Bayern Munich celebrated in an almost empty stadium after securing their eighth consecutive title.
Robert Lewandowski eliminated Jerome Boateng's chipped pass to secure the winner for Werder Bremen – and seal the league with two games to spare.
Bayern's 11th consecutive Bundesliga victory put them 10 points ahead of Borussia Dortmund, who have three games left.
Bayern ended the game with 10 men after Alphonso Davies was sent off for two yellow card crimes.
Polish striker Lewandowski has scored 31 league goals this season, a figure equal to a foreign player's season record in the league. Pierre-Emerick Aubameyang, now at Arsenal, scored 31 Bundesliga goals for Borussia Dortmund in 2016-17.
Bayern were far from their best against a team from Werder Bremen, which was fighting for survival on the other side of the table.
With the goalless game, Bremen's Maximilian Eggestein came close enough before Lewandowski's quality winner, after Kingsley Coman narrowly headed.
Coman re-approached before teenager Davies was sent off in the remaining 11 minutes, while Werder Bremen had a late appeal for a declined handball penalty.
Bayern celebrate in unusual circumstances
With seven points ahead of Borussia Dortmund's closest rival, with three games to go, Bayern needed a victory in the remaining three games to win another title.
Hansi Flick's side did just that – but they crossed the line in unusual circumstances.
When Bayern won the title on the last day of last season, they did so after an emphatic 5-1 win over Eintracht Frankfurt in front of 75,000 fans at the Allianz Arena.
On Tuesday, there were no fans present at Weserstadion, with 42,000 capacity from Werder Bremen, when they finished the title in heavy rain.
The full-time whistle was greeted with cheers from Bayern players who echoed through the empty stadium, but it was a far cry from previous title celebrations before the coronavirus pandemic.
"The type of football we've played in the past few months is amazing," said Flick, the four-time Bundesliga winner with Bayern as a player.
"You could feel the passion, the joy of the game and the team spirit."
From a humiliating 5-1 defeat to champions
With home games in Freiburg and outside Wolfsburg still to come, Bayern's latest domestic triumph looks relatively straightforward, but an administrative change was needed to start the season after a weak opening.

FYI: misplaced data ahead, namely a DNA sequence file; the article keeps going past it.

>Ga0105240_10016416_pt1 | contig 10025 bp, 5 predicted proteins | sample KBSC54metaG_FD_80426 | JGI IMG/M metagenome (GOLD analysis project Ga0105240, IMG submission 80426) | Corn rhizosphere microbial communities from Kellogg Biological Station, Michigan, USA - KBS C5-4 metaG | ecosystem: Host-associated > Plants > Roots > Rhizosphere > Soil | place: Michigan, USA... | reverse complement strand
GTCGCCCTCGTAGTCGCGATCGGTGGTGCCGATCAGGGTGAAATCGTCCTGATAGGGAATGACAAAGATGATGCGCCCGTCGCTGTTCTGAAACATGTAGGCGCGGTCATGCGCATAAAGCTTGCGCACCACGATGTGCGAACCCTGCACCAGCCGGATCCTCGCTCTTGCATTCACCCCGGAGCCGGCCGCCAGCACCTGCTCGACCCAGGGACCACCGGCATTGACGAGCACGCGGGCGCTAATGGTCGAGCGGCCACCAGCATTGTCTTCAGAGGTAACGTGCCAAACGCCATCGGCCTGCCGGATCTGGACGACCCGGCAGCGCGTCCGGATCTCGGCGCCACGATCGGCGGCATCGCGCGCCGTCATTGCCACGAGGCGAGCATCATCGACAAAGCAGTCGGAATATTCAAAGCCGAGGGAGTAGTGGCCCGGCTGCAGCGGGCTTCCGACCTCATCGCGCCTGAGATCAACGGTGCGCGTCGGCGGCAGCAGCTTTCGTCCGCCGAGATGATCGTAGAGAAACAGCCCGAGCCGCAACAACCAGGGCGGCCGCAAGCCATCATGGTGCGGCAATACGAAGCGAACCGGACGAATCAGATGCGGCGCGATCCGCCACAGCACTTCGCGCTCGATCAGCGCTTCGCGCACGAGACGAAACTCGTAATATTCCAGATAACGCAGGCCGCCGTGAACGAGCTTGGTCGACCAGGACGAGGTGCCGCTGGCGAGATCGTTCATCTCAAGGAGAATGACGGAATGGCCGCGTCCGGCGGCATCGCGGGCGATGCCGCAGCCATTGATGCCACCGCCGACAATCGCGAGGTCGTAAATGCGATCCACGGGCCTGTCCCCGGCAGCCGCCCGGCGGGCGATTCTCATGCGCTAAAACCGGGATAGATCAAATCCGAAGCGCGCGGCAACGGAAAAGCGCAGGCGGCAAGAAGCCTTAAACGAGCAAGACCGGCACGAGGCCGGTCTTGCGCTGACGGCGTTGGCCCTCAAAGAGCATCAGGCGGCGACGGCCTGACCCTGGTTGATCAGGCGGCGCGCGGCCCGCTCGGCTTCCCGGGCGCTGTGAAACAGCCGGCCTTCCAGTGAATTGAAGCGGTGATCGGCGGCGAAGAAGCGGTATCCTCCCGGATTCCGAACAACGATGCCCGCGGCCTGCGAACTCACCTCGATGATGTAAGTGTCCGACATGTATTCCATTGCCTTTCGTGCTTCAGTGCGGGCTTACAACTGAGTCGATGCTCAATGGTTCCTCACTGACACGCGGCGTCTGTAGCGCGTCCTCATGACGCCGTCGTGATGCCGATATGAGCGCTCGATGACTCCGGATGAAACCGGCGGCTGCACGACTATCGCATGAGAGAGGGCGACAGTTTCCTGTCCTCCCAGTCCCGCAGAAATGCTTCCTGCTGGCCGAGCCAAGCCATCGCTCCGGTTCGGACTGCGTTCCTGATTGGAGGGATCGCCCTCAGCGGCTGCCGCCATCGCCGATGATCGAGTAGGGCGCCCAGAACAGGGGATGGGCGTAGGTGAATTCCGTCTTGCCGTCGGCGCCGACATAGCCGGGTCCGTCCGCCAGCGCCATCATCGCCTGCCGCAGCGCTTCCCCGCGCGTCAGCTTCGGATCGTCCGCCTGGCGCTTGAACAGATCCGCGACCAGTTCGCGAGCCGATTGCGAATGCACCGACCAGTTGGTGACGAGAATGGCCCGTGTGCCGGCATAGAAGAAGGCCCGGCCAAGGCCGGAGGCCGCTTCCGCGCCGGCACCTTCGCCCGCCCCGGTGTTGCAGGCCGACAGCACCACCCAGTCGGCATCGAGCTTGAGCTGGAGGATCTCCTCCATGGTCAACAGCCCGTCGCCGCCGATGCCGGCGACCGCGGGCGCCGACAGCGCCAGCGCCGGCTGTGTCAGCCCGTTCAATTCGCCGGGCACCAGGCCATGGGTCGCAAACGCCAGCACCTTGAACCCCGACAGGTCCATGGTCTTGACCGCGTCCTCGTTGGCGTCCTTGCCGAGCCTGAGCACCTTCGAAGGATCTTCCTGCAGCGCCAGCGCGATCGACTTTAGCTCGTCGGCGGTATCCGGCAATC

After a shame 5-1 defeat at Eintracht Frankfurt on November 2, Bayern came in fourth on the table, four points behind early season leader Borussia Monchengladbach.
That result marked the end of Niko Kovac's 16-month reign. Flick appointed interim chief before signing a new contract until 2023 in April.
And Bayern flourished with the 55-year-old former Germany assistant.
This result means they got 58 points out of a possible 66, but the season is still far from over.
As Bayern progressed to the German Cup final, where they will meet Bayer Leverkusen on 4 July in Berlin, the five European champion teams are still in the Champions League and are well positioned to reach the quarterfinals after establish a 3-0 advantage over Chelsea in the first leg of the round of 16.
"We took the first step and achieved our big goal," added Flick.
"But we also have the cup in sight and obviously the Champions League games are something you cannot plan for and we still need to survive the Chelsea game."
Nine league titles in one club – statistics
- David Alaba and Thomas Muller win the ninth Bundesliga championship title, equaling the record set by Franck Ribery last season.
- Hansi Flick is the third person to win the Bundesliga title for Bayern, both as a player and as a manager, after Franz Beckenbauer and Niko Kovac. Flick won the Bundesliga title as a Bayern player in 1985-86, 1986-87, 1988-89 and 1989-90.
- In the top five leagues in Europe, only Juventus (35 in Serie A) and Real Madrid (33 in La Liga) have won more titles than Bayern (30, including the pre-Bundesliga era).